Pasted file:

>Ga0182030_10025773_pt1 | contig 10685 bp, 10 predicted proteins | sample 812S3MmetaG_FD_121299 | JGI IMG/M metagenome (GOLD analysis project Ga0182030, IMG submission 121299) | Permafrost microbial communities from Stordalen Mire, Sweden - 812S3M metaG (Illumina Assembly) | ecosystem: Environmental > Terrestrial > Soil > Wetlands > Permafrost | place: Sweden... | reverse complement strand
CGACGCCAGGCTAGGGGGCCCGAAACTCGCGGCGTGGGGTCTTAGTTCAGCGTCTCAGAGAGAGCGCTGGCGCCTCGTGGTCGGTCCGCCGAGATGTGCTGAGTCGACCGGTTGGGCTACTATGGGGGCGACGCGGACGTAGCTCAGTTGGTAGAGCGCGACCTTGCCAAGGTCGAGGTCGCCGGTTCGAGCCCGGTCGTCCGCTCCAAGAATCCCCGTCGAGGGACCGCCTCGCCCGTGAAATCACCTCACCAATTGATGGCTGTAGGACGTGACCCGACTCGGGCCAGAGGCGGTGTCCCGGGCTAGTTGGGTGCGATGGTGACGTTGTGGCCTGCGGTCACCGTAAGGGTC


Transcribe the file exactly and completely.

>Ga0182030_10025773_pt1 | contig 10685 bp, 10 predicted proteins | sample 812S3MmetaG_FD_121299 | JGI IMG/M metagenome (GOLD analysis project Ga0182030, IMG submission 121299) | Permafrost microbial communities from Stordalen Mire, Sweden - 812S3M metaG (Illumina Assembly) | ecosystem: Environmental > Terrestrial > Soil > Wetlands > Permafrost | place: Sweden... | reverse complement strand
CGACGCCAGGCTAGGGGGCCCGAAACTCGCGGCGTGGGGTCTTAGTTCAGCGTCTCAGAGAGAGCGCTGGCGCCTCGTGGTCGGTCCGCCGAGATGTGCTGAGTCGACCGGTTGGGCTACTATGGGGGCGACGCGGACGTAGCTCAGTTGGTAGAGCGCGACCTTGCCAAGGTCGAGGTCGCCGGTTCGAGCCCGGTCGTCCGCTCCAAGAATCCCCGTCGAGGGACCGCCTCGCCCGTGAAATCACCTCACCAATTGATGGCTGTAGGACGTGACCCGACTCGGGCCAGAGGCGGTGTCCCGGGCTAGTTGGGTGCGATGGTGACGTTGTGGCCTGCGGTCACCGTAAGGGTC